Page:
For Worriers, Expressive Writing Cools Brain on Stressful Tasks

Posted on September 18, 2017

Hans Schroder, a Michigan State University doctoral student in psychology compares chronic worrying to multitasking: “Worrying takes up cognitive resources; it's kind of like people who struggle with worry are constantly multitasking -- they are doing one task and trying to monitor and suppress their worries at the same time."

Schroder conducted a study on the influence of expressive writing and found that “if you get these worries out of your head through expressive writing, those cognitive resources are freed up to work toward the task you're completing and you become more efficient”.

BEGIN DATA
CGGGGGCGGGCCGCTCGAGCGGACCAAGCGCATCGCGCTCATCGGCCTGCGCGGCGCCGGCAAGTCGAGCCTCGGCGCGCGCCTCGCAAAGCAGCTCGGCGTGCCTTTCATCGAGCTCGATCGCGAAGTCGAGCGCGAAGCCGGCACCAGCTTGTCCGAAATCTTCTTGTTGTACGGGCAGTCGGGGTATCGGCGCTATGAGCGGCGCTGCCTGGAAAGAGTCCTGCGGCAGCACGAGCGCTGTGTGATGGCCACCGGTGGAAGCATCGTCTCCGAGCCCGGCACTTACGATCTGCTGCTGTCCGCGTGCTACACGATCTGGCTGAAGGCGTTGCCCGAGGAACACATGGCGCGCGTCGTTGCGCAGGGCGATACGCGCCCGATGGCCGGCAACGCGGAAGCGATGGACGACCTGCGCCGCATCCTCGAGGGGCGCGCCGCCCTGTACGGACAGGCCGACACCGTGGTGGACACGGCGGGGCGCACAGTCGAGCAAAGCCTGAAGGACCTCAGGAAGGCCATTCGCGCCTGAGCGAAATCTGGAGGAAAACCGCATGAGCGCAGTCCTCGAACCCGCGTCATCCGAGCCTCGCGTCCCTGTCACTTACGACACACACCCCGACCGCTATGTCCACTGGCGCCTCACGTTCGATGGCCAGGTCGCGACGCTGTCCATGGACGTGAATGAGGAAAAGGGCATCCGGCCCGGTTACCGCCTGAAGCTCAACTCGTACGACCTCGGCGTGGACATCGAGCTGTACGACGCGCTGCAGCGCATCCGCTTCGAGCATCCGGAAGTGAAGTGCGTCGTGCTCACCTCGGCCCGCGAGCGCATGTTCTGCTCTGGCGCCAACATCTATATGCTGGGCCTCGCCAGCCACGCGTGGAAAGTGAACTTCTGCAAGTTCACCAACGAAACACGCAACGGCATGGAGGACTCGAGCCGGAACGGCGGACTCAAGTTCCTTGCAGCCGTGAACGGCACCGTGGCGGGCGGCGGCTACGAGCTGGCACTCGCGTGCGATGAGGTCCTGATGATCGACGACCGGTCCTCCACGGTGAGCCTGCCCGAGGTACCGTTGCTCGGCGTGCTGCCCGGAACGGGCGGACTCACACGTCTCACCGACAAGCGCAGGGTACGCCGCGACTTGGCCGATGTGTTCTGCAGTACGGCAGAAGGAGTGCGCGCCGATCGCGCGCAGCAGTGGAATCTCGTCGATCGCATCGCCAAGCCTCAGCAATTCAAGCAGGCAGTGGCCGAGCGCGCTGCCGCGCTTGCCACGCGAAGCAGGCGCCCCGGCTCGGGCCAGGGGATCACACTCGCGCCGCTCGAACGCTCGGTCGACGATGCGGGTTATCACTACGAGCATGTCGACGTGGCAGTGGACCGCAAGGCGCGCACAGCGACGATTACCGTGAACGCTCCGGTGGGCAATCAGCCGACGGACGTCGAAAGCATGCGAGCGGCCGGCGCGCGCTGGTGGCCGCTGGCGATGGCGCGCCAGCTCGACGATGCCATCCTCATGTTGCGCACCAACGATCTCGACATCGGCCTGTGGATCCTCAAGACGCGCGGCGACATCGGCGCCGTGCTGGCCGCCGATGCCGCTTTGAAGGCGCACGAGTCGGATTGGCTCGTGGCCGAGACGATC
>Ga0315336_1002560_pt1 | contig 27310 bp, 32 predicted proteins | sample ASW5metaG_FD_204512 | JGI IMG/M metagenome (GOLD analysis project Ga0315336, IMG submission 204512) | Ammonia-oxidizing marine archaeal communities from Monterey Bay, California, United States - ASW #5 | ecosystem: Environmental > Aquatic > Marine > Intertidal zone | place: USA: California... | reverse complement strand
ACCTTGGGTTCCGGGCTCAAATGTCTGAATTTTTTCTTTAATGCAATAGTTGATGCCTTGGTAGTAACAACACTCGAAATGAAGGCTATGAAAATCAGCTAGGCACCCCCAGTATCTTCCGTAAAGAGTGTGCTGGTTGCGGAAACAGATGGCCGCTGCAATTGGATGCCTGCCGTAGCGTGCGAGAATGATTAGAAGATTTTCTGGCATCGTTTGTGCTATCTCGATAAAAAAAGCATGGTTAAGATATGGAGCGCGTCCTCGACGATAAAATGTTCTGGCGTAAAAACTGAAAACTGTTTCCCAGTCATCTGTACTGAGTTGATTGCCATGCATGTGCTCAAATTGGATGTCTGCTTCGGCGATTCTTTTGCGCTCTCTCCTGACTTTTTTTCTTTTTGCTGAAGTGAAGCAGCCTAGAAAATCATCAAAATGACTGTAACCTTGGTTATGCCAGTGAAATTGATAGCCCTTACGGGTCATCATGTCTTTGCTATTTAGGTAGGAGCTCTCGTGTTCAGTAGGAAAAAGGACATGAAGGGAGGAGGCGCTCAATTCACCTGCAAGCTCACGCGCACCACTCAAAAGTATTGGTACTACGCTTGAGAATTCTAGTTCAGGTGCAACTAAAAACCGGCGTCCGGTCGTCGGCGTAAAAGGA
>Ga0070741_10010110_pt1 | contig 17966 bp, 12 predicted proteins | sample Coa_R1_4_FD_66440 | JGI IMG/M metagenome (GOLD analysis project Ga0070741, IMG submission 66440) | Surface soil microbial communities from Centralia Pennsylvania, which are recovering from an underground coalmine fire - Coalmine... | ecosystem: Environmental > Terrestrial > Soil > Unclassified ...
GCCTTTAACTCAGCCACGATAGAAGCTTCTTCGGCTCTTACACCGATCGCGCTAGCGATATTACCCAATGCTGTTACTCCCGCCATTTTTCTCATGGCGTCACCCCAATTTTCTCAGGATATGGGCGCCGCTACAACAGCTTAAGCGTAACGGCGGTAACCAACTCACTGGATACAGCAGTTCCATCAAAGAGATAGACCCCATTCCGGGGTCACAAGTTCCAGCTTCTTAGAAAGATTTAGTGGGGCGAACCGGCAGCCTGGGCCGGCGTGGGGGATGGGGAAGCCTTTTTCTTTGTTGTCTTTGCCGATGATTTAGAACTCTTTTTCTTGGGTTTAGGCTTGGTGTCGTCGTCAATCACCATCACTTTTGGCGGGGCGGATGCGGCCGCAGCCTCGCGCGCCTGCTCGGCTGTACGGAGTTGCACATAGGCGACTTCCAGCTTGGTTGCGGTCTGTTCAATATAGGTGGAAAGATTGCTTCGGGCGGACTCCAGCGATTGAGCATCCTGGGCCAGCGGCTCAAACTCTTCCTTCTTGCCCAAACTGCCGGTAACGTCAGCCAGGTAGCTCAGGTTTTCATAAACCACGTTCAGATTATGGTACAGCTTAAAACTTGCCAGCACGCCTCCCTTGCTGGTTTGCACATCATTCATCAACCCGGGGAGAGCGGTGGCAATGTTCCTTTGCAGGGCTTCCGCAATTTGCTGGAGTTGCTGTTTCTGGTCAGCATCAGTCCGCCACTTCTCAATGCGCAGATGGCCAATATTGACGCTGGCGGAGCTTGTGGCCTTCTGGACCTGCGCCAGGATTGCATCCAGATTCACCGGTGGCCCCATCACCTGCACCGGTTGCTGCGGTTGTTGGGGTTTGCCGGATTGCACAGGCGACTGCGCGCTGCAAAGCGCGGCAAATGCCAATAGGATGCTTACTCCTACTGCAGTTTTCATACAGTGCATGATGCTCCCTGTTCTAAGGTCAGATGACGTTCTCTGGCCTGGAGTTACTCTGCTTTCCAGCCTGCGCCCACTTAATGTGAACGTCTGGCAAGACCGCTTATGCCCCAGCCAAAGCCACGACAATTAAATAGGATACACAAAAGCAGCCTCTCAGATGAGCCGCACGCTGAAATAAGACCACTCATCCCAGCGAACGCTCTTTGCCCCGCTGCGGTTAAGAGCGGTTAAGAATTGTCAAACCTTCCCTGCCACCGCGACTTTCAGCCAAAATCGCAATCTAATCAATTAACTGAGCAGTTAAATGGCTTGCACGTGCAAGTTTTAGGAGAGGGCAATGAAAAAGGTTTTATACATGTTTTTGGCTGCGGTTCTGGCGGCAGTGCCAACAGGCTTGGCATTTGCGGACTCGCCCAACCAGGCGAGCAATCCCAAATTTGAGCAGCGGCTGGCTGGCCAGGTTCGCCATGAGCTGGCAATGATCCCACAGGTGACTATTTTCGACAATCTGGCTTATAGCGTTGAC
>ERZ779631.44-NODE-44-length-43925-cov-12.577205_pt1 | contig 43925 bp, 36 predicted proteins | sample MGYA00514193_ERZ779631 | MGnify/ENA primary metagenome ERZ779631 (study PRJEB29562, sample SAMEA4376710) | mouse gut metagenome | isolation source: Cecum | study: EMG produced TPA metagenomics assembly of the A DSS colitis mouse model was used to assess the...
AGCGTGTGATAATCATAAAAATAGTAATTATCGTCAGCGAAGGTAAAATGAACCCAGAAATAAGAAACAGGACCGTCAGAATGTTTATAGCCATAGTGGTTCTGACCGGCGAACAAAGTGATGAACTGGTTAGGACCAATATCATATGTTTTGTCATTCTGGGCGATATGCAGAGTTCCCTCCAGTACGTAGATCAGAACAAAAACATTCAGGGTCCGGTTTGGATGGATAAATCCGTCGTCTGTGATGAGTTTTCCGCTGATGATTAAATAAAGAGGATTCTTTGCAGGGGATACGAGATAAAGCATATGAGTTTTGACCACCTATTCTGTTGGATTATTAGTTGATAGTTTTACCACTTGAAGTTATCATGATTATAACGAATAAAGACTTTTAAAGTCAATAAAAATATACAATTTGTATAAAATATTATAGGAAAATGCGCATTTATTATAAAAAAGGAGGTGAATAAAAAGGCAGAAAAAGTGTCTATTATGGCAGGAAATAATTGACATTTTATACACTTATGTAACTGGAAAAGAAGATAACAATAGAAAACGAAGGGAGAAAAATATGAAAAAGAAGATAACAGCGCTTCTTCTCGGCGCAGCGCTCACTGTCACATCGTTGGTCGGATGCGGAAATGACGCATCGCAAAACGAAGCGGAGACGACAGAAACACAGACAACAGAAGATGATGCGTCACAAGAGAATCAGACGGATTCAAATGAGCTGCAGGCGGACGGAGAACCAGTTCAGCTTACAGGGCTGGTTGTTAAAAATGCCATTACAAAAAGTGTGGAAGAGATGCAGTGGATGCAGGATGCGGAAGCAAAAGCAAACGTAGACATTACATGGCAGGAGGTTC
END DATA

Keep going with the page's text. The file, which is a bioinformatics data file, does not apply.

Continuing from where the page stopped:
Often chronic worriers get “burned out” over thinking about a stressful upcoming task. Expressive writing is thought to help worriers with this in the sense that they can “offload” their worries beforehand, which takes the edge off their mind and allows them to perform the task more relaxed.

The research was not only funded by the National Science Foundation, but also the National Institute of Health, and provided the very first neural evidence for the benefits of expressive writing for chronic worriers. While previous research has shown that expressive writing can aid individuals in processing past traumas or other stressful events, the current study suggests that similar techniques can help people prepare for stressful tasks in the future.


Category(s):Stress Management

Source material from Science Daily


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